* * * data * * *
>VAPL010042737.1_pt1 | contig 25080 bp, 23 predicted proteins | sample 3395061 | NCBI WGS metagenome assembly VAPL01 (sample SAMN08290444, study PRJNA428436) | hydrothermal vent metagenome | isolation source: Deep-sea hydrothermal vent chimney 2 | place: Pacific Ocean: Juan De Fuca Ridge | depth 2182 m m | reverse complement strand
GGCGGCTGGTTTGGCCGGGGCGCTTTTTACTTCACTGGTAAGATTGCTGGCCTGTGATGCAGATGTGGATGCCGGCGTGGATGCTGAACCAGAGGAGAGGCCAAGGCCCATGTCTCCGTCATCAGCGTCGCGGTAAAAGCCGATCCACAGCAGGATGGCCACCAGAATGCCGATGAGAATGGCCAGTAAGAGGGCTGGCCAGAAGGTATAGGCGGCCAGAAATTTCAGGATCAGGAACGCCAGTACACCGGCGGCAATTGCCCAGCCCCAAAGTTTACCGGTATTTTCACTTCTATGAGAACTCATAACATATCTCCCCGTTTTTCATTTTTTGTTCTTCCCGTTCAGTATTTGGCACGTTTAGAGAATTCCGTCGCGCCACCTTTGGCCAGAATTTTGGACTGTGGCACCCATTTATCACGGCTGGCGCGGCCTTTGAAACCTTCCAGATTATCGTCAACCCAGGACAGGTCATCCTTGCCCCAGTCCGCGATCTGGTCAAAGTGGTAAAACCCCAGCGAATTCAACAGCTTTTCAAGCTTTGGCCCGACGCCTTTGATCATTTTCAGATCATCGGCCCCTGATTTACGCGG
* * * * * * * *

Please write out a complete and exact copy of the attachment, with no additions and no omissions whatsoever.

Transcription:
>VAPL010042737.1_pt1 | contig 25080 bp, 23 predicted proteins | sample 3395061 | NCBI WGS metagenome assembly VAPL01 (sample SAMN08290444, study PRJNA428436) | hydrothermal vent metagenome | isolation source: Deep-sea hydrothermal vent chimney 2 | place: Pacific Ocean: Juan De Fuca Ridge | depth 2182 m m | reverse complement strand
GGCGGCTGGTTTGGCCGGGGCGCTTTTTACTTCACTGGTAAGATTGCTGGCCTGTGATGCAGATGTGGATGCCGGCGTGGATGCTGAACCAGAGGAGAGGCCAAGGCCCATGTCTCCGTCATCAGCGTCGCGGTAAAAGCCGATCCACAGCAGGATGGCCACCAGAATGCCGATGAGAATGGCCAGTAAGAGGGCTGGCCAGAAGGTATAGGCGGCCAGAAATTTCAGGATCAGGAACGCCAGTACACCGGCGGCAATTGCCCAGCCCCAAAGTTTACCGGTATTTTCACTTCTATGAGAACTCATAACATATCTCCCCGTTTTTCATTTTTTGTTCTTCCCGTTCAGTATTTGGCACGTTTAGAGAATTCCGTCGCGCCACCTTTGGCCAGAATTTTGGACTGTGGCACCCATTTATCACGGCTGGCGCGGCCTTTGAAACCTTCCAGATTATCGTCAACCCAGGACAGGTCATCCTTGCCCCAGTCCGCGATCTGGTCAAAGTGGTAAAACCCCAGCGAATTCAACAGCTTTTCAAGCTTTGGCCCGACGCCTTTGATCATTTTCAGATCATCGGCCCCTGATTTACGCGG